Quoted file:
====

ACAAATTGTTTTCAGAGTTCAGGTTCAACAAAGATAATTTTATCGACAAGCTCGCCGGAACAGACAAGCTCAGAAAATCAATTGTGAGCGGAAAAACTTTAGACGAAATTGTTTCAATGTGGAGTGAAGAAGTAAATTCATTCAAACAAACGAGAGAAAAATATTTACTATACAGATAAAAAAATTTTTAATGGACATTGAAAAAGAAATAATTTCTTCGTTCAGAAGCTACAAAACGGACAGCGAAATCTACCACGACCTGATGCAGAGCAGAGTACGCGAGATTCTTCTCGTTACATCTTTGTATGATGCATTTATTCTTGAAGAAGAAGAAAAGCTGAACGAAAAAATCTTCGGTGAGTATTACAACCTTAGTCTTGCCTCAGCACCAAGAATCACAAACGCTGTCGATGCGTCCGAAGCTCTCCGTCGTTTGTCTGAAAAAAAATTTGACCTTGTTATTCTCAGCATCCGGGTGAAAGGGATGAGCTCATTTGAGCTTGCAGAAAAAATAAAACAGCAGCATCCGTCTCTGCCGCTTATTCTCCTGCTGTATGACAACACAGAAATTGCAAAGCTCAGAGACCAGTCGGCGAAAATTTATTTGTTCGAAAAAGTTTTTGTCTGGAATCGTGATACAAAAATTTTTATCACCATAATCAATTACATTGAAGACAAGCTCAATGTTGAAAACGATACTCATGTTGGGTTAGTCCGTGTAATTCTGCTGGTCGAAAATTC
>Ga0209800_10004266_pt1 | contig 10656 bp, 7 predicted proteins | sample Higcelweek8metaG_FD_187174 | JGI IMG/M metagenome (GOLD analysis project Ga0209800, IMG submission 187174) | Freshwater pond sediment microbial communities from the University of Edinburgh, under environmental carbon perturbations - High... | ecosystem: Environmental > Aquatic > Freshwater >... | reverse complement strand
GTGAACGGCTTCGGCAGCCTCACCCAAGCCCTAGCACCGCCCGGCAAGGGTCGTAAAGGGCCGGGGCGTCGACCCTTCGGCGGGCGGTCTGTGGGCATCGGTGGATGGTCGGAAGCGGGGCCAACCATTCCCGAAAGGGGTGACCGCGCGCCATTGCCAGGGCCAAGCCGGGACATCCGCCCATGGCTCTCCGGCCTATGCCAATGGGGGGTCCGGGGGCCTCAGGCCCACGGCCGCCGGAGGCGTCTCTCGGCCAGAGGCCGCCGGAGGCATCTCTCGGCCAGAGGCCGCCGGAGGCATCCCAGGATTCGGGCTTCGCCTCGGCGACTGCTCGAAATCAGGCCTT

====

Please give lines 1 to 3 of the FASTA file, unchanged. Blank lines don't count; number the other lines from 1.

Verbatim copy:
ACAAATTGTTTTCAGAGTTCAGGTTCAACAAAGATAATTTTATCGACAAGCTCGCCGGAACAGACAAGCTCAGAAAATCAATTGTGAGCGGAAAAACTTTAGACGAAATTGTTTCAATGTGGAGTGAAGAAGTAAATTCATTCAAACAAACGAGAGAAAAATATTTACTATACAGATAAAAAAATTTTTAATGGACATTGAAAAAGAAATAATTTCTTCGTTCAGAAGCTACAAAACGGACAGCGAAATCTACCACGACCTGATGCAGAGCAGAGTACGCGAGATTCTTCTCGTTACATCTTTGTATGATGCATTTATTCTTGAAGAAGAAGAAAAGCTGAACGAAAAAATCTTCGGTGAGTATTACAACCTTAGTCTTGCCTCAGCACCAAGAATCACAAACGCTGTCGATGCGTCCGAAGCTCTCCGTCGTTTGTCTGAAAAAAAATTTGACCTTGTTATTCTCAGCATCCGGGTGAAAGGGATGAGCTCATTTGAGCTTGCAGAAAAAATAAAACAGCAGCATCCGTCTCTGCCGCTTATTCTCCTGCTGTATGACAACACAGAAATTGCAAAGCTCAGAGACCAGTCGGCGAAAATTTATTTGTTCGAAAAAGTTTTTGTCTGGAATCGTGATACAAAAATTTTTATCACCATAATCAATTACATTGAAGACAAGCTCAATGTTGAAAACGATACTCATGTTGGGTTAGTCCGTGTAATTCTGCTGGTCGAAAATTC
>Ga0209800_10004266_pt1 | contig 10656 bp, 7 predicted proteins | sample Higcelweek8metaG_FD_187174 | JGI IMG/M metagenome (GOLD analysis project Ga0209800, IMG submission 187174) | Freshwater pond sediment microbial communities from the University of Edinburgh, under environmental carbon perturbations - High... | ecosystem: Environmental > Aquatic > Freshwater >... | reverse complement strand
GTGAACGGCTTCGGCAGCCTCACCCAAGCCCTAGCACCGCCCGGCAAGGGTCGTAAAGGGCCGGGGCGTCGACCCTTCGGCGGGCGGTCTGTGGGCATCGGTGGATGGTCGGAAGCGGGGCCAACCATTCCCGAAAGGGGTGACCGCGCGCCATTGCCAGGGCCAAGCCGGGACATCCGCCCATGGCTCTCCGGCCTATGCCAATGGGGGGTCCGGGGGCCTCAGGCCCACGGCCGCCGGAGGCGTCTCTCGGCCAGAGGCCGCCGGAGGCATCTCTCGGCCAGAGGCCGCCGGAGGCATCCCAGGATTCGGGCTTCGCCTCGGCGACTGCTCGAAATCAGGCCTT